Unusually there were two owners. The sculpture was partly owned by the Museum of Fine Arts in Boston (1981.783), and partly by Leon Levy.
The catalogue statued that Boston had been presented with this part of the fragmentary statue in 1981 by the Jerome Levy Foundation (established by Leon Levy). However this has now been clarified:
"Gift of Leon Levy and Shelby White and Museum purchase with funds donated by the Jerome Levy Foundation, 1981"
Although the exhibition catalogue provided no hint of a find-spot, it did speculate,
"The Levy statue (or group ...) might have stood in a small public building, such as an urban bouleuterion, or a gymnasium-bath complex ..."The Herakles is incomplete. The lower part is missing. And we know where the legs are - the museum catalogue tells us:
"The lower part of this statue, now in the Antalya Museum, was excavated in the South Baths at Perge".
So when did the Levy Herakles torso surface? Again the museum presents the evidence:
"By 1981: with Mohammad Yeganeh, Bundenweg 7, 6000 Frankfurt/Main (said to be from his mother’s collection and before that from a dealer in Germany about 1950); half interest purchased by MFA (with funds provided by the Jerome Levy Foundation) from Mohammad Yeganeh, December 30, 1981; remaining half interest owned by Leon Levy and Shelby White; remaining half interest gift from Shelby White to MFA, January 21, 2004"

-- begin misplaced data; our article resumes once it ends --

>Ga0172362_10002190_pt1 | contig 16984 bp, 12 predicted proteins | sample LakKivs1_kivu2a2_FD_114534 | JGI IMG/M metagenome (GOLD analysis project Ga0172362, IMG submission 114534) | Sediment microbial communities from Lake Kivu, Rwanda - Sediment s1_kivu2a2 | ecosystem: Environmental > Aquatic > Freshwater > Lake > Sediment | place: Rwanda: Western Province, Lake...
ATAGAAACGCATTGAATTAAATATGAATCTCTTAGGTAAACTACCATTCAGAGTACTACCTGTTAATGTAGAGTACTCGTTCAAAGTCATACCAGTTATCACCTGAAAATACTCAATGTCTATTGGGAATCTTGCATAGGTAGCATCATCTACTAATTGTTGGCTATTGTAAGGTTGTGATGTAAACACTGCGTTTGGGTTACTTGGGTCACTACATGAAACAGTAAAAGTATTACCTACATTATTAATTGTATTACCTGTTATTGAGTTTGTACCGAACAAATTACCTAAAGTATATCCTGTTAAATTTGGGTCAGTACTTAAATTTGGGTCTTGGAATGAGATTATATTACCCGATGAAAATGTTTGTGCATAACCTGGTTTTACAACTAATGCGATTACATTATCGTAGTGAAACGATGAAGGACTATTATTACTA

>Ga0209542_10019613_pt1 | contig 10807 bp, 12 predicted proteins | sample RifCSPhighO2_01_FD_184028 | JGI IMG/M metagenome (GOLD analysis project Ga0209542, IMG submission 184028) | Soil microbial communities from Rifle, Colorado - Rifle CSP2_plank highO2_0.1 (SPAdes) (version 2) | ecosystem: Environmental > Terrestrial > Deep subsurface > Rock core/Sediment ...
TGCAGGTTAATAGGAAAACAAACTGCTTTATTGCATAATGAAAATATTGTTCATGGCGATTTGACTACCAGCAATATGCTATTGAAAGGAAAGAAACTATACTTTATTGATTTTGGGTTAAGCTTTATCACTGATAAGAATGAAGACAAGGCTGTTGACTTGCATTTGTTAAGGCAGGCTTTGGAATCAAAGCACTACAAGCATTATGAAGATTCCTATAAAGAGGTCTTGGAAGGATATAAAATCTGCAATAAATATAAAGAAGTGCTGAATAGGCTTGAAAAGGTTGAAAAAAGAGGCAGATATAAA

So in other words we are asked to believe that this torso was in the hands of "a dealer in Germany about 1950". There is clearly no certified documentation or the museum would not have used the telling phrase "said to be ..."
The legs were excavated at Perge in southern Turkey in 1980 (see short report). A three-dimensional model of the legs has now been created, in part to demonstrate the link. In 1992 a cast of the lower part of the body was shown to fit with the Levy torso (details given in Walter Robinson, "Getting to the bottom of split statue", Boston Globe, December 27, 1998 [archived]).
Fifteen wearisome years have gone by and the only changes to note are:
a. The MFA accepts that the Levy torso and the Perge legs come from the same statue.A due-diligence procedure (presumably what is published on the MFA website) shows that the secure trail ceases in 1981 when the upper part of the statue passed from the hands of Mohammad Yeganeh to the joint ownership of the MFA and Leon Levy. Is it a coincidence that the legs were discovered just one year before? Is the "word of mouth" evidence compelling enough to believe that the Levy torso was around in Germany in the 1950s? After all, one of the lessons from the antiquities returned from Boston to Italy in 2006 was that histories were indeed fabricated.
b. The MFA now owns the Levy torso outright.
Could there be an alternative view? Could the torso have been found around 1980 but then bundled across international frontiers to surface in Frankfurt?
The MFA now has the opportunity to reunite the two halves of this statue. If we accept that this Herakles forms part of the "Glories of the Past", we also need to acknowledge that the intention of its sculptor was for it to be viewed and enjoyed as a complete work of art.
Has the time come for a reassessment of the MFA's position?